According to "Fats and Salad/Cooking Oils in the U.S.: Butter, Margarine, Olive Oil, and Beyond," a recently released market report from Packaged Facts, a division of MarketResearch.com, the U.S. market for edible fats and oils is thriving, bolstered by a wave of new product introductions that continue to capitalize on consumers’ growing knowledge that not all fats are bad for you, and, in fact, some are important to good health.
There are two primary types of “harmful” dietary fat: saturated fat and trans fat. Saturated fat, is naturally found in foods of animal origin and has been shown to raise total blood cholesterol levels and low-density lipoprotein (LDL) cholesterol levels, contributing to an increased risk of cardiovascular disease, and possibly also an increased risk of type 2 diabetes.
Trans fat has earned the reputation as the most notorious of the two harmful fats. Like saturated fat, trans fat can also be present in foods of animal in origin, however they are most often created during the food processing cycle when unsaturated fats are partially hydrogenated, a process that yields industrial or synthetic trans fats,which are “easier to cook with and less likely to spoil” than naturally occurring oils (Mayo Clinic). Research about the harmful effects of synthetic trans fats has been plentiful—not only can it increase unhealthy LDL cholesterol, it can also lower beneficial healthy high-density lipoprotein (HDL) cholesterol, increasing the risk of cardiovascular disease.
“Healthy” dietary fats fall into one of two categories: monounsaturated fat and polyunsaturated fat. Monounsaturated fat, which occurs naturally in foods like avocados and olives, cashews, almonds and sunflower seeds, have demonstrated the ability to improve blood cholesterol levels, which lowers the risk of heart disease. They have also been shown to have a positive effect on insulin levels and blood sugar control.
Polyunsaturated fat is most often found in flax and sesame seeds, safflower and soybeans. Polyunsaturated fat is also the category that contains heart-healthy omega 3 fatty acids, which are naturally-occurring in certain types of fatty fish like salmon, mackerel and sardines. While a diet rich in polyunsaturated fats (PUFAs) has been shown to improve blood cholesterol levels, omega 3 fatty acids have been found to decrease a person’s risk of developing coronary artery disease. Evidence also suggests omega 3s additionally protect against irregular heartbeats and help lower blood pressure levels as well (Mayo Clinic).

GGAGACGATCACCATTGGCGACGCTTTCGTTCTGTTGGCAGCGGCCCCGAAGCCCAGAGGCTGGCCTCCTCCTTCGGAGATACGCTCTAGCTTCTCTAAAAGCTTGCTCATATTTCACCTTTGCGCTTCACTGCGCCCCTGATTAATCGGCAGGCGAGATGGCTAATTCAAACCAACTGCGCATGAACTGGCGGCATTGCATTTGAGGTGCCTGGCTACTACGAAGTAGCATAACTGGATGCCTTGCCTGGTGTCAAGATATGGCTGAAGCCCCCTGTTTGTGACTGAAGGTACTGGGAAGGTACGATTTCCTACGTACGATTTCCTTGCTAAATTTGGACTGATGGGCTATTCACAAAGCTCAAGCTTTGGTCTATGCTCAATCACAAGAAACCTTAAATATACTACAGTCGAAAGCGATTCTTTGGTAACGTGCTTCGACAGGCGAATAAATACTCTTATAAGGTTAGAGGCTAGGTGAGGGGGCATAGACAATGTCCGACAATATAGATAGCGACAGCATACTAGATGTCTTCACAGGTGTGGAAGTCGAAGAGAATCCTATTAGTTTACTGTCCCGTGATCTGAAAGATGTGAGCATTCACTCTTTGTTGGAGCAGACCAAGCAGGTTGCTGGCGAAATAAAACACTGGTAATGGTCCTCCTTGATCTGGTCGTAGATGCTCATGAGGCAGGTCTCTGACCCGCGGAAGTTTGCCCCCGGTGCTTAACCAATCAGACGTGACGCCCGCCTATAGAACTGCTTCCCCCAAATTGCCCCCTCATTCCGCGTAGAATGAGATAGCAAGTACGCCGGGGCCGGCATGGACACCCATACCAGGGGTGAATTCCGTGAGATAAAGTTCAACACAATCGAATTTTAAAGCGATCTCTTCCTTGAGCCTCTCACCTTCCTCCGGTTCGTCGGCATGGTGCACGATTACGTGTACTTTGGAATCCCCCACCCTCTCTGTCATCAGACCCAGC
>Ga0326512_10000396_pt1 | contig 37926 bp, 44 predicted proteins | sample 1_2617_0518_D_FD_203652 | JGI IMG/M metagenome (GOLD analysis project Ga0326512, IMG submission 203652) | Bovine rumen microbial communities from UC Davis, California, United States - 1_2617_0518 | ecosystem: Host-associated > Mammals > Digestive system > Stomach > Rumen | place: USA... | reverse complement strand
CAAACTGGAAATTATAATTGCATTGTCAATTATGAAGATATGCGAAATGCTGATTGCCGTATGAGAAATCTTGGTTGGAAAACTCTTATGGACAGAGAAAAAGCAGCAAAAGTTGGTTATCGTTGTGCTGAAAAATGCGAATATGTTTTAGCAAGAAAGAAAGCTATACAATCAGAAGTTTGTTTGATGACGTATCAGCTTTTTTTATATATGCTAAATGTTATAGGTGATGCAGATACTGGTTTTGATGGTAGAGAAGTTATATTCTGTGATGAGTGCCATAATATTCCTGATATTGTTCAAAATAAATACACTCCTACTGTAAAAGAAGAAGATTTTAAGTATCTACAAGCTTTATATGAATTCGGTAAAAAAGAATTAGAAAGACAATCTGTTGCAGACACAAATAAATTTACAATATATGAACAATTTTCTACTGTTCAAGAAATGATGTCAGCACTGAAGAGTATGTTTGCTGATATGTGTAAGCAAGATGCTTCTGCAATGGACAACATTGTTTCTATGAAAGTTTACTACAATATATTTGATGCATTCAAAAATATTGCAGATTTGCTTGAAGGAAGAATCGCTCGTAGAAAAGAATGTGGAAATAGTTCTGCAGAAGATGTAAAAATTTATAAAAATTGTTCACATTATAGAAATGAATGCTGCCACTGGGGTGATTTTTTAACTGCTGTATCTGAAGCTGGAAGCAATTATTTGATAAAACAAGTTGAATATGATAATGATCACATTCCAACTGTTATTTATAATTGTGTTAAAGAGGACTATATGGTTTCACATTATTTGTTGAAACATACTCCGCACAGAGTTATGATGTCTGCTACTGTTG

In comparison, monounsaturated and polyunsaturated fats such as olive oil, safflower oil, peanut oil and corn oil, tend to be liquid at room temperature, whereas fats that have a high percentage of saturated fat or trans fat (i.e. beef fat, pork fat, shortening, stick margarine and butter) are usually solid at room temperature.
“Thanks to recent studies indicating that certain fats (monounsaturated and polyunsaturated fats) can lower disease risk, ‘good’ fats as a component of food have left the nutritional dog house, Packaged Facts researchers found. “As a result, consumers who had embraced low-fat diets for years are returning to foods and beverages that feature the better-for-you fats, all in keeping with the larger healthier eating trend that is shaping the food industry.”
“Increased consumer demand has prompted manufacturers to bring new foods and beverages to market touting healthy fats and oils content. And these products have sold well enough, even in tough times, that they’ve emerged as relatively recession-proof compared to other food categories,” commented David Sprinkle, publisher of Packaged Facts. “Some may point out that many fats and oils such as butter, margarine, and cooking oils are household staples that consumers will always buy, but make no mistake, this newfound health perspective is driving sales.”
The outlook for the market is bright beyond 2011, especially as fats and oils marketers take advantage of fat’s newly won place as a desired dietary component. Packaged Facts estimated that U.S. retail sales of fats and oils exceeded $9 billion in 2011. Sales were projected to approach $11 billion by 2016, with annual growth rates edging up from 2% in 2012 to 4% by 2016.